The streets and hills of the West Bank were relatively quiet last weekend during and immediately following Friday's bid by Palestinian leader Mahmoud Abbas for United Nations membership and, by implication, Palestinian independence. Only a few hundred Palestinian rock throwers clashed with Israeli troops along the Jewish-Arab seams, and only one demonstrator was shot dead. (At about the same time, an Israeli settler and his one-year-old son died when their car overturned, apparently after Palestinian rock throwers hurled a rock through their windshield.)
Back in 1988, against the backdrop of the first Intifada or rebellion against Israeli rule, the Palestinians, under Yasser Arafat, issued a "declaration of independence,” but it had had no effect on the ground or on international diplomacy. But times have changed. With the Muslim world more powerful and assertive, last weekend's events may prove to be politically significant if not a milestone in Middle Eastern history. The "tsunami" predicted by Israeli defense minister Ehud Barak may yet wash over the Middle East.
This week the Security Council will begin deliberating the Palestinian request. But given American opposition to the Palestinians' unilateral bid for statehood, these deliberations may well drag on for many weeks if not months, and, at their end, the bid may fail to win the necessary nine votes or more in the fifteen-member council or may be shot down by an American veto. (Washington, of course, is reluctant to use its veto, which, if deployed, would likely further blacken its image in the Arab world and has these past weeks been strenuously mobilizing a blocking seven votes to stymie the Palestinian move.)
But the slow frustration of heightened Palestinian and pan-Arab expectations—vide the joyous crowds in Ramallah's central Arafat Square Friday evening, as if independence had already been attained—could well result in the outbreak of mass violence around the West Bank and along the Gaza-Israel border (though this past week Abbas's Palestinian Authority has been diligent and successful in keeping the lid on). Such violence, perhaps amounting to a third Intifada, could well suck in neighboring Arab states, such as Egypt, roiled by the so-called Arab Spring (which so far has issued in much bloodshed, new dictatorships, a strengthening of Islamist forces, anti-Westernism and, of course anti-Zionism), Syria, whose embattled Assad regime may be bent on deflecting popular rage away from itself, and Lebanon, dominated by the Iranian cat's-paw, the fundamentalist Hezbollah.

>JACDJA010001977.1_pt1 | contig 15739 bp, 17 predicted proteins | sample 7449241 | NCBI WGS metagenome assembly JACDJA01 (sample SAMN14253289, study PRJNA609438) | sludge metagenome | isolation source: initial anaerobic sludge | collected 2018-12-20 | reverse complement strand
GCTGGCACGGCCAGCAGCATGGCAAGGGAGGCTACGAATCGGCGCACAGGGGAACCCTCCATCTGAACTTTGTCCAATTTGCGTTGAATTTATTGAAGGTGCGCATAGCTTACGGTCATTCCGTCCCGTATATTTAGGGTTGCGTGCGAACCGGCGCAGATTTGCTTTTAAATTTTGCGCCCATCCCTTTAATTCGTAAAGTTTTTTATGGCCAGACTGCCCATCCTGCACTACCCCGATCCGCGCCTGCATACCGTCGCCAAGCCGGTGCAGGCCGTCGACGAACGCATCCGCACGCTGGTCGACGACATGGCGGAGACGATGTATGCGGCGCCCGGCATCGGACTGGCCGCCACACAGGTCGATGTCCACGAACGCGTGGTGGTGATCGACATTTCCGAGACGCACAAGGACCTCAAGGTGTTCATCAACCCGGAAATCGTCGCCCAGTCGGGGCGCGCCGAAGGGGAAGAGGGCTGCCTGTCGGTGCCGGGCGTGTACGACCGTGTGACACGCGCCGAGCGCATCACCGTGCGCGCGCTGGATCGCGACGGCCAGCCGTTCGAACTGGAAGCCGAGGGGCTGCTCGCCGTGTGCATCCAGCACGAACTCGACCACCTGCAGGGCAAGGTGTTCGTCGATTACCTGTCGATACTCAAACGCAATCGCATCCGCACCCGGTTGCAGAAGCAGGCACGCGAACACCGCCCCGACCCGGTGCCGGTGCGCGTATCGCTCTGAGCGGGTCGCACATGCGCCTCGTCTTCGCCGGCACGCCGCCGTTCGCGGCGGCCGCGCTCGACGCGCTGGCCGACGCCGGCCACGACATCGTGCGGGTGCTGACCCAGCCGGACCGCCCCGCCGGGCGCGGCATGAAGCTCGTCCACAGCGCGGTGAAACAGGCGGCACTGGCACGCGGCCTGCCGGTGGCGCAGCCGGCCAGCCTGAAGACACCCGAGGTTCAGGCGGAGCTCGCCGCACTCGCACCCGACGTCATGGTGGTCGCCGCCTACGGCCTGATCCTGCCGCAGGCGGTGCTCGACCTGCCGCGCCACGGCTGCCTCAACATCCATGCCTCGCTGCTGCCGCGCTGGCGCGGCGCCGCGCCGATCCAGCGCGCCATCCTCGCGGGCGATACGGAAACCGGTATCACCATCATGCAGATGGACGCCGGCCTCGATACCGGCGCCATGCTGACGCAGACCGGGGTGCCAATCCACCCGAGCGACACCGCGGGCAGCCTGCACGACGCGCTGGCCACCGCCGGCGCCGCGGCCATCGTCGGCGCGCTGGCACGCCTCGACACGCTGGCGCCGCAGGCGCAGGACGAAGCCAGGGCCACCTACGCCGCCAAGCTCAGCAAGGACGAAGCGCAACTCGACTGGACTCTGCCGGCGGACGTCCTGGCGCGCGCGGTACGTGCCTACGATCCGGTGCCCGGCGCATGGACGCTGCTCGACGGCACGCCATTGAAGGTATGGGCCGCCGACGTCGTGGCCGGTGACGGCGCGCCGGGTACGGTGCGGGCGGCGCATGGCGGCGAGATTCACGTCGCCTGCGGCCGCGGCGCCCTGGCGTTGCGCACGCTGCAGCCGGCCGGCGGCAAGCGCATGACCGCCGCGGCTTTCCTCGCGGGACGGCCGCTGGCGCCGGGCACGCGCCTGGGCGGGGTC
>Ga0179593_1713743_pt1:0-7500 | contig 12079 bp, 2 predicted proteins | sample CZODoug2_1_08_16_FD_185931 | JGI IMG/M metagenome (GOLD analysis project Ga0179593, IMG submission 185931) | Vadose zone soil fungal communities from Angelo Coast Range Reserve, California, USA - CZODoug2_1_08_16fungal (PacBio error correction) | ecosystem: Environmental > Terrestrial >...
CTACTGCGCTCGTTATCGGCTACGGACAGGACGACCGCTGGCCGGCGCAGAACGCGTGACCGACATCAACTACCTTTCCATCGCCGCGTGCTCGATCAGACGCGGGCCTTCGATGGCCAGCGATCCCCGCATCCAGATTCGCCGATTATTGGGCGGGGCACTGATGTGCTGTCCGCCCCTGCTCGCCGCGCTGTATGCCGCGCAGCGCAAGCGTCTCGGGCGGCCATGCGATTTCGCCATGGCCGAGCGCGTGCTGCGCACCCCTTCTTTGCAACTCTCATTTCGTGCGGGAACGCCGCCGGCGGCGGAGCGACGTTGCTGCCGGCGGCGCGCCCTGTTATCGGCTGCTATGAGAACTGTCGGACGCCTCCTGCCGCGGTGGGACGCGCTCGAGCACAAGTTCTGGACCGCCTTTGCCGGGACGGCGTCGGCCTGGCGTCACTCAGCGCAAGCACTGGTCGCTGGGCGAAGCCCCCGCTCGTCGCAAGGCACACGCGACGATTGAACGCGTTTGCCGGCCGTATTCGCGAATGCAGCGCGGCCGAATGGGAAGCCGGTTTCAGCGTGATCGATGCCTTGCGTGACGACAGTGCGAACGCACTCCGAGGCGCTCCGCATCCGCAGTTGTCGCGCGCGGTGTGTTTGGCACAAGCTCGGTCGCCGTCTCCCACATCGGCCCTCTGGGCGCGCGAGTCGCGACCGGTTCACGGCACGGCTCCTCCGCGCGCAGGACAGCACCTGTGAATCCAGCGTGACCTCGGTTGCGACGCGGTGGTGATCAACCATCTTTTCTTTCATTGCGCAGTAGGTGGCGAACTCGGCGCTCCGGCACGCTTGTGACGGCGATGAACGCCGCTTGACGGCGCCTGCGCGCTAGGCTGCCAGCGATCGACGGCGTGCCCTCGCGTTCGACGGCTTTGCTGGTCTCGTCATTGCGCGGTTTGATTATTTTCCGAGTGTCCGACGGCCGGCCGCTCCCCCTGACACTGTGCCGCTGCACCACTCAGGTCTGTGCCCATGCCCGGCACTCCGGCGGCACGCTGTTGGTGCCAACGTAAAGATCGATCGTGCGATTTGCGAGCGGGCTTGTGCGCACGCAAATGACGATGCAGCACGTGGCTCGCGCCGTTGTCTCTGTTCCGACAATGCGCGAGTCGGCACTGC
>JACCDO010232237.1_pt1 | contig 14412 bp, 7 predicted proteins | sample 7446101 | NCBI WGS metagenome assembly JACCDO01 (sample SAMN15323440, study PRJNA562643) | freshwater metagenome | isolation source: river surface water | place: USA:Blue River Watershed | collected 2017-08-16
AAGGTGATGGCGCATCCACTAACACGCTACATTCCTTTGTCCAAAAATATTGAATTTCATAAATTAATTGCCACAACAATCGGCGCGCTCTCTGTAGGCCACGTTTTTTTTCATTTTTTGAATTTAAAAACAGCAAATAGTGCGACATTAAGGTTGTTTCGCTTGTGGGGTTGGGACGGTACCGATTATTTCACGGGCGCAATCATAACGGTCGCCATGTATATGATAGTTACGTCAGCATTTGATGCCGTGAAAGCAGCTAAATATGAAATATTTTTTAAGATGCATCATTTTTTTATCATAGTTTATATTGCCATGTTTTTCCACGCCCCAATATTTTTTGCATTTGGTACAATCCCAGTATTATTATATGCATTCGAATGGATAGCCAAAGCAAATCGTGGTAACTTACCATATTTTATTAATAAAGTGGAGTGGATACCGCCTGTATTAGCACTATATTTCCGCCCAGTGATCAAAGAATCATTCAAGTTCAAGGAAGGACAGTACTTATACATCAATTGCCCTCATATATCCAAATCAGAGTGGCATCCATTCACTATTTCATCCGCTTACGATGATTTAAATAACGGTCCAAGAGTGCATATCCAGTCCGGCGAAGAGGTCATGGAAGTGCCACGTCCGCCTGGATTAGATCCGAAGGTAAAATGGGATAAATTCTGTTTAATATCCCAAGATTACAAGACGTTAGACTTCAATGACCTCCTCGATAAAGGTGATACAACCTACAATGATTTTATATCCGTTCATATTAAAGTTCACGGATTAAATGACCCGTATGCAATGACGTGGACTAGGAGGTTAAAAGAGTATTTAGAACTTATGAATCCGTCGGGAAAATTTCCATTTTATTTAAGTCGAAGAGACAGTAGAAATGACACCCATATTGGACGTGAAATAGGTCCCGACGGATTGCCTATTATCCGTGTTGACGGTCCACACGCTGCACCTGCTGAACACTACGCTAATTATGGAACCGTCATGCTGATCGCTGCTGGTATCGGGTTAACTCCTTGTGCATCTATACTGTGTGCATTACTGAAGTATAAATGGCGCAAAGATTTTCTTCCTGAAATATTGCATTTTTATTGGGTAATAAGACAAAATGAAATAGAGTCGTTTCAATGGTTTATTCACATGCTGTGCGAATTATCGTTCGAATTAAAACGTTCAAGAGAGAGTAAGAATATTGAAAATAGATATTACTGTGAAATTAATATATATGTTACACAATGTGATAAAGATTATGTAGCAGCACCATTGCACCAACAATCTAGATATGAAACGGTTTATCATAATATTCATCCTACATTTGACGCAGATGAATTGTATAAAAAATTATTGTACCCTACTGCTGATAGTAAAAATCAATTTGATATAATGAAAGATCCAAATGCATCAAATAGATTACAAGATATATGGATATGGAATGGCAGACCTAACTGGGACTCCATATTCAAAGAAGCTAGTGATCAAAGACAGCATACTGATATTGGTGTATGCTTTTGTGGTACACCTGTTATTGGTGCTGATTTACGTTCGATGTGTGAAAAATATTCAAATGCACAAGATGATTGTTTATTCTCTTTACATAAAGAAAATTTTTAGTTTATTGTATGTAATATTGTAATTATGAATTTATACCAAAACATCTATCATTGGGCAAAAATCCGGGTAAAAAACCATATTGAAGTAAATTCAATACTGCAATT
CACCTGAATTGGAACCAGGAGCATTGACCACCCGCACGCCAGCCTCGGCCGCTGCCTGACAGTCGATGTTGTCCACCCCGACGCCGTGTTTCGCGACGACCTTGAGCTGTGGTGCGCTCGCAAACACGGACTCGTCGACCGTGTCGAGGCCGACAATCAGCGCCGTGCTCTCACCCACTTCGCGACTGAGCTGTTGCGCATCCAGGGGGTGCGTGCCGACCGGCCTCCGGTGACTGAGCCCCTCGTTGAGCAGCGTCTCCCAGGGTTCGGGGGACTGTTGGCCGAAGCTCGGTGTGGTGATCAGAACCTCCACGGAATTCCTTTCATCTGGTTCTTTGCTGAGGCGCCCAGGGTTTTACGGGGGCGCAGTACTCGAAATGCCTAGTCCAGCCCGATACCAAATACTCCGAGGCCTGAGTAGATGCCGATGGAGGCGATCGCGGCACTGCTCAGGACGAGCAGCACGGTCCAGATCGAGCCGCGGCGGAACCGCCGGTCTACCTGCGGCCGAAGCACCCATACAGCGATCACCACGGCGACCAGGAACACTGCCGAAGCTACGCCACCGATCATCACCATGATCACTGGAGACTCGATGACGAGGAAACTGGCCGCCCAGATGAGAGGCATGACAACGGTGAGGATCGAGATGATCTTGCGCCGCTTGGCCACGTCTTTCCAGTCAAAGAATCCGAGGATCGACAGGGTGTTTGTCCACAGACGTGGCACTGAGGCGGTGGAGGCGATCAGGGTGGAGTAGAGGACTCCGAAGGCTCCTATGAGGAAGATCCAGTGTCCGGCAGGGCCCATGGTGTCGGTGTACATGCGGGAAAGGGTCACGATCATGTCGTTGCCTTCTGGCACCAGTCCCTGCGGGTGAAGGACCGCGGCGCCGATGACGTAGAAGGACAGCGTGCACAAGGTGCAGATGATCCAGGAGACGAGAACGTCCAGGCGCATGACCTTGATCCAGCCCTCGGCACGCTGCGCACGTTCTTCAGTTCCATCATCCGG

It is likely that if the Palestinian bid for statehood founders at the Security Council, Abbas will take his case—via proxies—to the General Assembly and ask for acceptance as a "non-member state.” This may not give the Palestinians the full international recognition they seek, but it will provide them with a giant morale booster and give the Palestinian masses, and perhaps security forces, who will go out and confront the Israelis along the West Bank and Gaza borders, a sense of international empowerment. Without doubt, the similar international backing accorded by the General Assembly to the Jewish community in Palestine served it well as it fought its way to statehood in 1947–1948. (It is worth noting that UN General Assembly Resolution 181 of 29 November 1947 which served as the basis for the Jewish bid for statehood, also accorded the Palestinians a state—but the Palestinians, and the greater Arab world, rejected the resolution and the Palestinians then failed to take what was offered and declare statehood.)
The Middle East "Quartet,” the international peace-orchestrating forum of the United States, the European Union, Russia and the UN Secretary General, on Friday issued a call for the resumption of Israeli-Palestinian negotiations, setting out a timetable. The four called for a start to talks within a month, submission by both sides of proposals on borders and security arrangements within three months, and completion of a peace treaty by the end of 2012. But such timetables have in the past come and gone with regularity and without any issue.
The Palestinians, placed in an awkward position, have rejected the Quartet's call, saying that it did not include their preconditions for the resumption of peace talks, that is, Israeli acceptance of the 4 June 1967 borders as the territorial basis for a settlement and Israeli suspension of settlement expansion in the West Bank and Jerusalem for the talks' duration.